New mothers should be supported even after they leave the hospital, Dr Hessa says. Image Credit: Atiq Ur Rehman/Gulf News

Sharjah: With statistics showing that over 200,000 child lives could be saved annually around the world through breastfeeding, Sharjah is moving towards becoming a baby-friendly city.

The World Health Organisation (WHO) claims that only breastfeeding for the first six months of a child’s life, and up to two years of age would save about 220,000 children worldwide.

Determined to promote breastfeeding culture in Sharjah, the Sharjah Baby-Friendly Campaign (SBFC), which was launched by Shaikha Bodour Bint Sultan Al Qasimi, Chairperson of the Sharjah Investment and Development Authority, in 2012, aims to transform the emirate into a baby-friendly city by empowering mothers to breastfeed with the support of health facilities and the community.

Initially focusing on hospitals and health-care centres in its first phase, the campaign has extended its plans to target public places such as museums, malls and parks, along with nurseries, and workplaces across the emirate.

“Over 90 per cent of all staff in government hospitals and health centres have been trained though this campaign on how to promote breastfeeding among mothers and spread awareness,” Dr Hessa Al Ghazal, director of the Maternal and Child Health Centre in Sharjah, and executive director of Sharjah Baby-Friendly Campaign told Gulf News.

The initiative, which is the first of its kind in the country, was approved by His Highness Dr Shaikh Sultan Bin Mohammad Al Qasimi, Supreme Council Member and Ruler of Sharjah, through the issuing of a decree in 2011.

Based on the WHO and Unicef International Baby-Friendly Hospital Initiative (BFHI) launched in 1991, the SBFC aims to help government hospitals and health centres in Sharjah achieve full international accreditation. “So far, two out of five government local hospitals including one in Sharjah and one in Khor Fakkan, have been given full accreditation by the WHO and Unicef as 100 per cent baby-friendly hospitals,” said Dr Hessa.

International accreditation was also given to one out of 22 health clinics in the emirate, explained Dr Hessa, who added that over 50 per cent of all health facilities are in the final stages of receiving the accreditation.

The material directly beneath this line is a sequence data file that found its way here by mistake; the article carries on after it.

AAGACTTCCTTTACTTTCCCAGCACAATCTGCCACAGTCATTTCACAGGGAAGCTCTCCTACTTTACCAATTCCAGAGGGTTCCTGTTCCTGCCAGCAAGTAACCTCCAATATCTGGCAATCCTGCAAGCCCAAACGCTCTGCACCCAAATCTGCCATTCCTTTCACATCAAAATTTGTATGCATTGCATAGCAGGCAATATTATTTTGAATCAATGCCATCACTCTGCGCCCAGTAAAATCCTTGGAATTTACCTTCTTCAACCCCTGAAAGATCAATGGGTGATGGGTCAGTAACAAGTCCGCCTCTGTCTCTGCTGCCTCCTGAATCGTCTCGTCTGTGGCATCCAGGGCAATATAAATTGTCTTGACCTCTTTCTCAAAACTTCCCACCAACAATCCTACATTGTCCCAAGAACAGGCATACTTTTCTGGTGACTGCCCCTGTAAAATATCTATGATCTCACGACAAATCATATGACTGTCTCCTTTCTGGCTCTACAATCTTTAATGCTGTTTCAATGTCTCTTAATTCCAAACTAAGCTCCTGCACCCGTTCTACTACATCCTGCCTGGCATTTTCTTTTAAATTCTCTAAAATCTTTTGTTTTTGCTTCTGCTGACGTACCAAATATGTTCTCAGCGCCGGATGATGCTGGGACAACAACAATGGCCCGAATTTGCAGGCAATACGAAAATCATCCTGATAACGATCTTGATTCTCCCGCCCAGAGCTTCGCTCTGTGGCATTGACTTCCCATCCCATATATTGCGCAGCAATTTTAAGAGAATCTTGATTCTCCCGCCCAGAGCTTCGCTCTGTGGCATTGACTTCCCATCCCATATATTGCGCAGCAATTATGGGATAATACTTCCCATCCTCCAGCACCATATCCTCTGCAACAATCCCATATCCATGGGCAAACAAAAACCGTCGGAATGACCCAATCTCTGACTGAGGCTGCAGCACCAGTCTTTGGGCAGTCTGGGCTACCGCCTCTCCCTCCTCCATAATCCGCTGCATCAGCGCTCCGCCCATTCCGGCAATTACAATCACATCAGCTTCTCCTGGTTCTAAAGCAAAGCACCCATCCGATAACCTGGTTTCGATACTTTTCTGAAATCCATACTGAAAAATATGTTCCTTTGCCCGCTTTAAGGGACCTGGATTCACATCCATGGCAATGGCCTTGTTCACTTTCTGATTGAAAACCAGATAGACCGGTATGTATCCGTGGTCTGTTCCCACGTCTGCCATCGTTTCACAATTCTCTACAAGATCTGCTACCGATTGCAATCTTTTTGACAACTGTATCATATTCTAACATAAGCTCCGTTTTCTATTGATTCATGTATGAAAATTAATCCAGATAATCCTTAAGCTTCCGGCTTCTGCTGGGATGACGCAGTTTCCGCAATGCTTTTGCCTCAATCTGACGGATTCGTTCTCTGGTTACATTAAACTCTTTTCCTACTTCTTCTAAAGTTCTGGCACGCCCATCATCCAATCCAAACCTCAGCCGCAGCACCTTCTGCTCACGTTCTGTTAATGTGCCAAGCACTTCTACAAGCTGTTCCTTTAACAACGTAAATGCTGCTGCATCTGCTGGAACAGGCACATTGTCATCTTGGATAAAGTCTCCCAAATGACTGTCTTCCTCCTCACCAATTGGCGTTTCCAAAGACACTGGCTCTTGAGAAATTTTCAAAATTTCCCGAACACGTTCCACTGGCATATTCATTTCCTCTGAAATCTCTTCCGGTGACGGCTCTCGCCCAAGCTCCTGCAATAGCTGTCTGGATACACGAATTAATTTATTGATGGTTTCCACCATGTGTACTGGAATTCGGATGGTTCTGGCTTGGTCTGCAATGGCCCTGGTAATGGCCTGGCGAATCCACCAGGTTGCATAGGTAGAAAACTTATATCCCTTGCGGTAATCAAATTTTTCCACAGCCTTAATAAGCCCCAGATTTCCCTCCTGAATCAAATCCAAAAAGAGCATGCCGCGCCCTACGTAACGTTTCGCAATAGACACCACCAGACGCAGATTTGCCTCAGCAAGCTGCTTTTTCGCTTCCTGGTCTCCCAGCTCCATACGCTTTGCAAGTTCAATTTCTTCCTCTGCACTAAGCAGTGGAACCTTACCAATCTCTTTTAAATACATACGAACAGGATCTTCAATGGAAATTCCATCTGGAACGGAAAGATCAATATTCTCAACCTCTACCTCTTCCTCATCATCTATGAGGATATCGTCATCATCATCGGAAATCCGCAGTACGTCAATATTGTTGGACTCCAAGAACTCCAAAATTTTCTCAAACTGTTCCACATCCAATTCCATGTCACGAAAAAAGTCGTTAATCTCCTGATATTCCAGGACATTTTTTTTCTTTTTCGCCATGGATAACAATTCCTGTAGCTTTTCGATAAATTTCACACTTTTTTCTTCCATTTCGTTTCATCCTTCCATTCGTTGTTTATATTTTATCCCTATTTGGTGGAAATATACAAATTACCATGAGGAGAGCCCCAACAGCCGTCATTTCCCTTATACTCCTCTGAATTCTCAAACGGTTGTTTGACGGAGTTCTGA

Expanding the campaign from focusing on health facilities to other aspects of the community, Dr Hessa pointed out that mothers should continue receiving support and awareness about breastfeeding even after they leave the hospital.

“Mothers usually leave after one or two days after giving birth so the support they receive at the hospital should continue at the health centres where they have their follow-up appointments,” Dr Hessa said.

With all health facilities in the emirate registered at the SBFC, the environment for mothers has been transformed to welcome the practice of breastfeeding. “Breastfeeding has been encouraged since the UAE signed an international agreement with WHO and Unicef to prevent all marketing and advertising of milk substitutes and formulas in health facilities in the country,” said Dr Hessa.

Along with spreading awareness about the benefits of breast milk and hazards of artificial milk through posters and brochures, the campaign has also worked with public places such as malls, museums, clubs, and parks to provide a mothers’ room for breastfeeding.

“It is a challenge for a lot of mothers to leave the house with a baby if they know they will not be able to breastfeed,” said Dr Hessa, who added that the public service is becoming more common in Sharjah.

Many mothers also face difficulties in going back to work after giving birth as they are forced to resort to artificial milk. “Having mothers’ rooms or nurseries at the workplace gives mothers a place to express their milk or breastfeed,” she said, adding that governmental workplaces have already adopted the idea.

“We are hoping that more government and private companies work with us to achieve the goal of making Sharjah a baby-friendly city,” she said.